Luray Caverns in Virginia

Luray Caverns in Virginia
Luray Caverns in Virginia

Wednesday, February 29, 2012

Beautiful Kentucky Lake


"TVA's Kentucky Dam and Lake-Kentucky Dam, in Tennessee River about 20 miles from Paducah, Kentucky, was built at a cost of $114,000,000. The dam creates Kentucky Lake which is 184 miles long and has a shore line of 2,200 miles. Construction of Kentucky Dam was begun in 1938 and completed in 1944.

Someone wrote their friend about a fishing trip in 1950 on this postcard.

Tuesday, February 28, 2012

Ken-Rad Tube and Lamp Corp. Owensboro


"Owensboro is the home of Ken-Rad, the South's only manufacturer of electric lamp bulbs and radio tubes. Daily capacity is 30,000 lamps and 85,000 tubes."

Obviously, this is an older postcard. I read that the building was destroyed within the last 5-6 years. Does anyone have any more info on this one?

Monday, February 27, 2012

Severance Hall, Western Reserve University and Case, Cleveland

"Severance Hall is the music center of northern Ohio and is the home of the Cleveland Symphony Orchestra. Lakeside Hospital is a unit in Cleveland's University Hospital Group, which includes Western Reserve University Medical School, Children's Hospital, Maternity Home, Dental School, Nurses Home, and other buildings."

I have spent a lot of time in this area. It is hard to recognize from the view on the postcard, which is from 1947!

Saturday, February 25, 2012

Sternwheel River Boats in Owensboro

The back of the card states exactly-

Very few people, living to-day, can remember the sternwheel river boats like these plying the Mississippi River. This view, made from a rare print shows three graceful "old ladies" up at the river front.
The boat on the right is the Eagle packet "Cape Girardeau" later sold to the Greene Line Steamers who renovated it for excursion traffic and in 1935, was renamed "Gordon C. Greene". The center ship is the "Tennessee Belle" and the sternwheeler on the left is the Eagle Packet "Piasa" named for the legendary bird of Illinois Indian tribe near Alton, Ill.

Friday, February 24, 2012

Random Thoughts On Friday

OK, I think I have almost exhausted all I have on the Bardstown area and Indiana for the moment. I will be moving along to a couple of new areas.

For the next couple of months, I will try to focus on the western part of the state, mainly Owensboro, and the state of Ohio. I have spent a lot of time in both areas!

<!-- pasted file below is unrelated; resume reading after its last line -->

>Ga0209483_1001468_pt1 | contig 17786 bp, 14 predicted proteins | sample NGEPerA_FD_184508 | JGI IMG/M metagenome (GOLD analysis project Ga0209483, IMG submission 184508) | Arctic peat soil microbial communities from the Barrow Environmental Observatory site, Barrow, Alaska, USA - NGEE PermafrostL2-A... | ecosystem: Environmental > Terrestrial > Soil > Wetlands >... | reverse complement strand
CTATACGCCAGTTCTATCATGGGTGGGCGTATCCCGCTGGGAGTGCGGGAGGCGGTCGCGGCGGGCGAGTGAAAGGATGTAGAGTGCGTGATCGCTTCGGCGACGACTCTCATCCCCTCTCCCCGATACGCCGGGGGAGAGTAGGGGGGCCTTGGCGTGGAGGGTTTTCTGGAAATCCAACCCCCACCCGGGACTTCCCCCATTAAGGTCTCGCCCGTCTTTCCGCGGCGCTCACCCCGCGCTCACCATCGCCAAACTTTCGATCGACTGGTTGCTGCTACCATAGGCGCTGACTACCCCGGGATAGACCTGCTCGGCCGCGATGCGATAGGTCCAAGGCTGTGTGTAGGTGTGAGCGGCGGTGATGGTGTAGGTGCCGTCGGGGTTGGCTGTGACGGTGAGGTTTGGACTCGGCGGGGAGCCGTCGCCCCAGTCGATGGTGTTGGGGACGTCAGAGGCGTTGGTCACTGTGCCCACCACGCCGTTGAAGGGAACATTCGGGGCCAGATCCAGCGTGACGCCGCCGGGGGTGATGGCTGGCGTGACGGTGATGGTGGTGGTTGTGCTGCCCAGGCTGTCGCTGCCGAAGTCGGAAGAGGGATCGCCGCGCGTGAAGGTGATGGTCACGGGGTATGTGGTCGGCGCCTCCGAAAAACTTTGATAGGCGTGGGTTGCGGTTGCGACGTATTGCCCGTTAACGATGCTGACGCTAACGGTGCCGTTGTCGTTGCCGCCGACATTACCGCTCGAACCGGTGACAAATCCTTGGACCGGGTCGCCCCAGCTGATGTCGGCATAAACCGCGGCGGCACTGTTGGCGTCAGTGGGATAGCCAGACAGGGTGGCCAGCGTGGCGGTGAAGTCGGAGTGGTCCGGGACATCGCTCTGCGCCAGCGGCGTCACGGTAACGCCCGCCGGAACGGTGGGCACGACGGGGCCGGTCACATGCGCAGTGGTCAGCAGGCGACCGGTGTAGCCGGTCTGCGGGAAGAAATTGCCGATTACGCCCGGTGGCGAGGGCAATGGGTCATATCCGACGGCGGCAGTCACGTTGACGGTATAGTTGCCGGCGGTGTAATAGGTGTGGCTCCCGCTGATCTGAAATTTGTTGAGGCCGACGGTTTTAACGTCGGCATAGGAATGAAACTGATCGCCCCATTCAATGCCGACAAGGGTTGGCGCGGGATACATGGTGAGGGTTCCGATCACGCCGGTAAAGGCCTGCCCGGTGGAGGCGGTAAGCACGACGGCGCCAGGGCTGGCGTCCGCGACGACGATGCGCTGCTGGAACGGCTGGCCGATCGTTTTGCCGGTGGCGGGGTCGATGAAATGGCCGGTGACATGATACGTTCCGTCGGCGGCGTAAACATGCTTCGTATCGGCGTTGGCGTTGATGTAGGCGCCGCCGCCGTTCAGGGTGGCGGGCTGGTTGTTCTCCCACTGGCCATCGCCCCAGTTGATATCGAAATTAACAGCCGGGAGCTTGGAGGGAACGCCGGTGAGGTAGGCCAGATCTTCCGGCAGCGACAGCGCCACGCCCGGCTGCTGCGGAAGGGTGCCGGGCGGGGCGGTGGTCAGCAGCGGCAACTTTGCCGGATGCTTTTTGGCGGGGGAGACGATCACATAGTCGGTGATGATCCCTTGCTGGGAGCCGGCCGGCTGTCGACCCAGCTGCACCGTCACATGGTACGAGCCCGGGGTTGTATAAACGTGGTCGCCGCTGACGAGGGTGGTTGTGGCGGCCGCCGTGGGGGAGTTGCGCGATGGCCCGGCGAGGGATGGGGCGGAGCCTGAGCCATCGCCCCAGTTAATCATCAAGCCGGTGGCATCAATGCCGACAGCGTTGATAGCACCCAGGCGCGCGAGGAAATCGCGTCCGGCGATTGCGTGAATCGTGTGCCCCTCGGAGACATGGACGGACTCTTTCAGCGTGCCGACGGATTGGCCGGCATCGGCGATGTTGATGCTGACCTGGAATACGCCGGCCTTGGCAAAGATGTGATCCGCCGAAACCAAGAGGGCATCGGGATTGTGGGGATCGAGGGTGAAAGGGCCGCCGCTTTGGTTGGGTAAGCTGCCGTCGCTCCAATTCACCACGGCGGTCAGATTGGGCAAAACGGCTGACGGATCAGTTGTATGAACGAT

On another note, I just found out that the Kentucky Monsters football team won't be playing this year. Anyone else out there have any news on other professional sports teams in Kentucky? I do keep up with all of the pro baseball teams on my other blog (kentuckybaseball.blogspot.com).

Thursday, February 23, 2012

Wednesday, February 22, 2012

Martine's Pastries











Hey, all of you Kentucky Travels readers.... You forgot my birthday! Thanks a lot! That includes you mom!


Just kidding.


On a serious note, my wife did get me a GREAT birthday cake from Martine's! Martine mostly does wedding cakes so if you are in need of a quality cake in the Lexington area, call Martine's!


Tuesday, February 21, 2012

Steamboat Rock, Southeastern Kentucky


I can't find a lot of info on Steamboat Rock! Can anyone help me? Is it still there?

Monday, February 20, 2012

Fahrenheit 451, Books, and Natasha's

I recently made it out to Natash's Bistro and Bar in Lexington! Check out their site, I really enjoyed my wrap and salad.

http://www.beetnik.com/

While we were there, we were able to catch the local theater group The Balagula doing Ray Bradbury's Fahrenheit 451.

Fahrenheit is probably my all time favorite book. I could go on and on about. If you have never read it before, go read it. Seriously, do it now.

The book came out in 1953 and, reading the book now, Bradbury comes off as a prophet. Huge TV sets with people obsessively watching them is the norm in his projected story of the future.

And there is the banning and burning of books. Sure, it has been a while since I saw an actual book burn, but they are figuratively being burned at an alarming rate.

I still love hunting down a rare or signed copy of a favorite book. I think the excitement of reading a copy of a book older than I am adds to the experience.

A book has a life of its own. It is printed and then distributed. Someone reads it, then it lingers on a shelf, sometimes for years, maybe even decades or more. I like picking up old used books and reading them again, bringing their purpose back.

A lot of friends have the trendy new e-readers. I guess I am for anything that promotes reading, but this is not a book.

I remember talking to a friend, Sam, in college about music, and about how I love having a CD or an album. I love holding the cover, reading the credits and notes, and admiring the cover art in my hand. I thought I would never convert to a system where you would download the music, never actually owning the album. I argued that people will always want the physical object that contains the music. People will always want to hold a copy of the album that they listen to. Sam argued that there would be a day that people would get their music from the internet, and that they would be happy to not have to deal with the actual relic.

Times change. I still love going to see live music at small venues- and buying a CD from the performer to support them, and for my own enjoyment later.